Tiny House Revolution:

Exploring New Models for Community

July 2017

Tiny houses have a big attraction for several reasons. There are the obvious advantages of flexibility and economics, but it goes deeper than that. People are hungry for a new way of living in community – with a renewed focus on economic use of space and resources, as well as the transition from a life of separation to a life of interconnectedness.

From gift economy and new technologies for growing food to how we govern our communities, educate ourselves, and resolve conflicts, the time has never been more ripe for exploring new possibilities. With all of the tools and technology available to us today, opportunities for what we call “Community 4.0”, and what that might look like, are endless.

Join us for this free teleseminar where some of the most inspiring leaders in this conversation and conversion to living this new paradigm will discuss both the big picture and practical things we can do in our lives right now to bring a new way of living – one that supports our deepest desires for connection – into being.

Speakers for this Summit:

This teleseminar will be hosted by author, mystical philosopher, spiritual mentor, and artist Jeff Carreira, who brings people together in an empowering embrace of their own deepest spiritual realizations. He has spent decades studying, practicing, and teaching mystical traditions – especially of the East as well as studying the deep philosophical tradition of the West. This unique combination of Eastern Mysticism and Western Philosophy translates into profoundly transformational mini-workshops and guided meditation events.

Architect, builder, photographer, and artist Aaron Maret designed and built his Pocket Shelter in 2010. In designing this prototype intended for his young family, he discovered that the process of learning to live small – with intention – was just as important as the project of building his tiny home. Aaron’s unique perspective along with his fluid and organic approach to design, research, and discovery offer subtle and meaningful insights into the shift to living more deliberately.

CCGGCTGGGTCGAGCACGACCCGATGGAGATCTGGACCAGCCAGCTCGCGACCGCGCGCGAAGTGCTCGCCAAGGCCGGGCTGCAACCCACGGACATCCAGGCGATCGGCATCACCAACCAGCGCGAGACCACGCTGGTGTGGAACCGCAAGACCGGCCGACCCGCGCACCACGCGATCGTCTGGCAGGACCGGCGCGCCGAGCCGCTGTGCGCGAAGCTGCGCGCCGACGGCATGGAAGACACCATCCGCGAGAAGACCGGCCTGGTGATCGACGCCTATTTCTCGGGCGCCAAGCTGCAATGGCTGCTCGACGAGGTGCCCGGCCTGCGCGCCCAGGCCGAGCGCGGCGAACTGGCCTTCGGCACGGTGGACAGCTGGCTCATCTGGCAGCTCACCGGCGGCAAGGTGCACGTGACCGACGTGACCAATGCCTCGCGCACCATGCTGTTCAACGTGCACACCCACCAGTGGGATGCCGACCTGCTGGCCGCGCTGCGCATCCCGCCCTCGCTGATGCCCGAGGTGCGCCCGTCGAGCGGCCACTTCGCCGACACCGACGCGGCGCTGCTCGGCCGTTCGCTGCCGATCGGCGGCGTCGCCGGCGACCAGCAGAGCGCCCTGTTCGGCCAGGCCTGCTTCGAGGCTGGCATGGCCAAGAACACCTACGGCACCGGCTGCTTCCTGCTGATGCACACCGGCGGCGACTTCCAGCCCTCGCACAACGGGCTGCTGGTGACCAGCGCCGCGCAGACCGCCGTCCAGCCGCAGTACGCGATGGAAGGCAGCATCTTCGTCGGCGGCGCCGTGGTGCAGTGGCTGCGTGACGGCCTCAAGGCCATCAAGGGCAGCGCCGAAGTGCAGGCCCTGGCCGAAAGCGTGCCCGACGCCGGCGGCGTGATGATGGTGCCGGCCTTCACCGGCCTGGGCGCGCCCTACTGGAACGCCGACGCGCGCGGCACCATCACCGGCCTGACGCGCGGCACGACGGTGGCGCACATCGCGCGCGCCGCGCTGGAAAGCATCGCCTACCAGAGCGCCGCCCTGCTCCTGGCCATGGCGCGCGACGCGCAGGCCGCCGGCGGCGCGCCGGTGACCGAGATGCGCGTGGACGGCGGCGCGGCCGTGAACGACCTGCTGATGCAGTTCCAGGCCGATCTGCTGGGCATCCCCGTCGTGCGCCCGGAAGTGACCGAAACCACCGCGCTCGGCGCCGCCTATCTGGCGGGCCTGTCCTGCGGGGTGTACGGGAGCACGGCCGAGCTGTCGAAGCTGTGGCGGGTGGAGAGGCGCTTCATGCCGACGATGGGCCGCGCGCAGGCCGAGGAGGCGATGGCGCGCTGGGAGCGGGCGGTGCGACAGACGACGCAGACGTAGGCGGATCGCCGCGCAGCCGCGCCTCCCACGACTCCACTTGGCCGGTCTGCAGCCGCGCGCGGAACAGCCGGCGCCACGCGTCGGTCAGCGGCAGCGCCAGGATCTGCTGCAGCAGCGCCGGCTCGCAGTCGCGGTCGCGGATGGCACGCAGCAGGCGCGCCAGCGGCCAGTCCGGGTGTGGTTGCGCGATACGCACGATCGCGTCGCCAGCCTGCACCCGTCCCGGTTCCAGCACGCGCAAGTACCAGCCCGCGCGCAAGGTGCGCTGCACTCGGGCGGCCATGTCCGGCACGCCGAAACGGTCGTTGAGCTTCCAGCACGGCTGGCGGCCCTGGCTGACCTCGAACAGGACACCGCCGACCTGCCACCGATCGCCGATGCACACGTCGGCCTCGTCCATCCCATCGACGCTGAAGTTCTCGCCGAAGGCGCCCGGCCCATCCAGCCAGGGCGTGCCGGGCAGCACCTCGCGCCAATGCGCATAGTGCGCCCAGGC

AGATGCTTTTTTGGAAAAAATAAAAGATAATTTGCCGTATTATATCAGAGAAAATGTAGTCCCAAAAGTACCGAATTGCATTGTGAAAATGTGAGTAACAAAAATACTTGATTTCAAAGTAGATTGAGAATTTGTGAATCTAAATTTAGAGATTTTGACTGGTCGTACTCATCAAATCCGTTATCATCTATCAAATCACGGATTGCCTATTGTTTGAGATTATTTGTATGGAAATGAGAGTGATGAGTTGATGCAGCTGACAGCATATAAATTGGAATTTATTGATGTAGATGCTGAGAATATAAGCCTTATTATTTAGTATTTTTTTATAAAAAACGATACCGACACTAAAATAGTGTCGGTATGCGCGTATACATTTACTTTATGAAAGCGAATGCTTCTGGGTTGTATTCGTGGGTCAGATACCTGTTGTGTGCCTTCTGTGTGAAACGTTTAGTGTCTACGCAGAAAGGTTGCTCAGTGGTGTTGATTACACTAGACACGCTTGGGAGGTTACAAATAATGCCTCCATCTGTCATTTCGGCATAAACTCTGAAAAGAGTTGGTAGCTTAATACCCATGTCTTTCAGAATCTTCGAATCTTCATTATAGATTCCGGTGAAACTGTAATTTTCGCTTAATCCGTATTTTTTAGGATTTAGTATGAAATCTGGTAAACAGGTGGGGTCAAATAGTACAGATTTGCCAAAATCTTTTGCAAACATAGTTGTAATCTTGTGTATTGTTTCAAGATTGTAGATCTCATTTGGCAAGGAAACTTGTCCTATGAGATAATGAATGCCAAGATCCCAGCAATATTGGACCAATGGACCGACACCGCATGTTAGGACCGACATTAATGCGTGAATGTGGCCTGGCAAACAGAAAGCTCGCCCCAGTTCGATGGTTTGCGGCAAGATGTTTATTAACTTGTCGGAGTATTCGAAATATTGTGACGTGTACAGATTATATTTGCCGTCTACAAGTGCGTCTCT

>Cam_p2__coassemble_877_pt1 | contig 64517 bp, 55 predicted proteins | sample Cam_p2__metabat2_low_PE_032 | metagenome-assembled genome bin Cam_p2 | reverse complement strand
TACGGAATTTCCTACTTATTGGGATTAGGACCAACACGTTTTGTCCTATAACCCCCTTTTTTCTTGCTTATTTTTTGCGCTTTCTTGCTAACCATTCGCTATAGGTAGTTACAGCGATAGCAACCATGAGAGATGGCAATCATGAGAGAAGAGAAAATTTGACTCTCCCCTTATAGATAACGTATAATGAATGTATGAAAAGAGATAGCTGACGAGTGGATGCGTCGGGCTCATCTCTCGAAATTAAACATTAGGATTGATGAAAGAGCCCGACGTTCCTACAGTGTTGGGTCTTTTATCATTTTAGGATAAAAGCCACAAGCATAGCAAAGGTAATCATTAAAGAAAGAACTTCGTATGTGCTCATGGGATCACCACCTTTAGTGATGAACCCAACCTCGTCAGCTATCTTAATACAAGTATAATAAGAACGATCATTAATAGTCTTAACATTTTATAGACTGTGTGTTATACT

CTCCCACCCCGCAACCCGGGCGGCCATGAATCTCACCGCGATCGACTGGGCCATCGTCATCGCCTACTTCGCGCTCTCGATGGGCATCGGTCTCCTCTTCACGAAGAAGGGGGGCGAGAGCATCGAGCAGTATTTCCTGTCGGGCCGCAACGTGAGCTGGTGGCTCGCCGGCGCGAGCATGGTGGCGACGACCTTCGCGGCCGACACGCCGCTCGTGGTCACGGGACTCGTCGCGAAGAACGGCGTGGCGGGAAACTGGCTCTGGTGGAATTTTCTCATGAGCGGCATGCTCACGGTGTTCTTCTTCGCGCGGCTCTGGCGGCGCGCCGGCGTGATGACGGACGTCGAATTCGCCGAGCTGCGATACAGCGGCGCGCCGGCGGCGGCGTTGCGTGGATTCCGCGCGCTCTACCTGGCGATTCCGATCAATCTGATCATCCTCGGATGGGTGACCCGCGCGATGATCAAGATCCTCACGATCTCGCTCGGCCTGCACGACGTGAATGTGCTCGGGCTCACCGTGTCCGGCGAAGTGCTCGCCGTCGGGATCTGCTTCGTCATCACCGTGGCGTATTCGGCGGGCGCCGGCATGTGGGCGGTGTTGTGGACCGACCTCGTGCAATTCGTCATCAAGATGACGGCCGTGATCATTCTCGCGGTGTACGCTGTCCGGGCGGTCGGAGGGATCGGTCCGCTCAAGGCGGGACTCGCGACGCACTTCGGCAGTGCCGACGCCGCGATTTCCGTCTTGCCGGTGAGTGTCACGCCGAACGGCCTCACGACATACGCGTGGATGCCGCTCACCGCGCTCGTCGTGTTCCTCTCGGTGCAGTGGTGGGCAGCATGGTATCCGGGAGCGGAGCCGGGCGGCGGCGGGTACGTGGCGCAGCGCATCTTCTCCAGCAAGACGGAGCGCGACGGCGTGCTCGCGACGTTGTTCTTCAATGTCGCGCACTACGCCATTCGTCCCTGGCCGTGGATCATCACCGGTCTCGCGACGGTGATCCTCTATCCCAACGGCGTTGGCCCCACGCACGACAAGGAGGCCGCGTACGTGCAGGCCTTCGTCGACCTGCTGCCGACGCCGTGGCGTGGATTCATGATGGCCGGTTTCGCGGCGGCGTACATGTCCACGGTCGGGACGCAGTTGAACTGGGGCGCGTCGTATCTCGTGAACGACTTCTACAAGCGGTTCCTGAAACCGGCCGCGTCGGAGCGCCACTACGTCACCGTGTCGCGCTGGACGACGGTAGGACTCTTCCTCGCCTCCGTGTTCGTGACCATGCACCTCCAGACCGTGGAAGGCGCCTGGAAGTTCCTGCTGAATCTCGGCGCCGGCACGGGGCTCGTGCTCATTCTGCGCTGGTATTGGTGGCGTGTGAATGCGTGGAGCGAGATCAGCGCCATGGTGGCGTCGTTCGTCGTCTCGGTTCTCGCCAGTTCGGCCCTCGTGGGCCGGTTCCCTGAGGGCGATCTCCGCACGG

Thomas Choate has spent his adult life examining and working within communities from every accessible angle, as community lays the infrastructure for transformative listening and actions.

He is passionate about designing for “the commons”, and specializes in designing spaces, systems, and contracts for cooperation. Thomas has assisted in the planning, design, facilitation, and development of housing, neighborhoods, and projects to best compliment the values of each community.

Charles Eisenstein is a teacher, speaker, and writer focusing on themes of civilization, consciousness, gift economy, and human cultural evolution. His viral short films and essays online have established him as a genre-defying social philosopher.

Author of “The More Beautiful World Our Hearts Know is Possible,” “Sacred Economics,” and “The Ascent of Humanity,” Charles speaks about the transitions our culture is facing as many of us decide to live more deliberately, and how we can each make meaningful contributions.

Diana Leafe Christian is an author, former editor of Communities magazine, and an international speaker and workshop presenter on starting new ecovillages, building communities, and on sustainability. She teaches Sociocracy all over the world and is the author of Creating a Life Together: Practical Tools to Grow Ecovillages and Intentional Communities.

Dr. Shawn Bingham, Assistant Dean at the Honors College at USF, is passionate about the tiny house movement and Henry David Thoreau. Thoreau began his experiment in purposeful living by first building a tiny home. Aiming to “front the essential facts of life” he turned to nature and simplicity and found that “in wildness is preservation of the world.” A century and a half later – in the era of Snapchat, Instagram, Twitter, and Trump – his words and deeds offer lessons on designing a life well-lived. Author of “Thoreau and the Sociological Imagination,” Shawn’s workshops seamlessly tie together Thoreau’s quest with our modern day equivalent.

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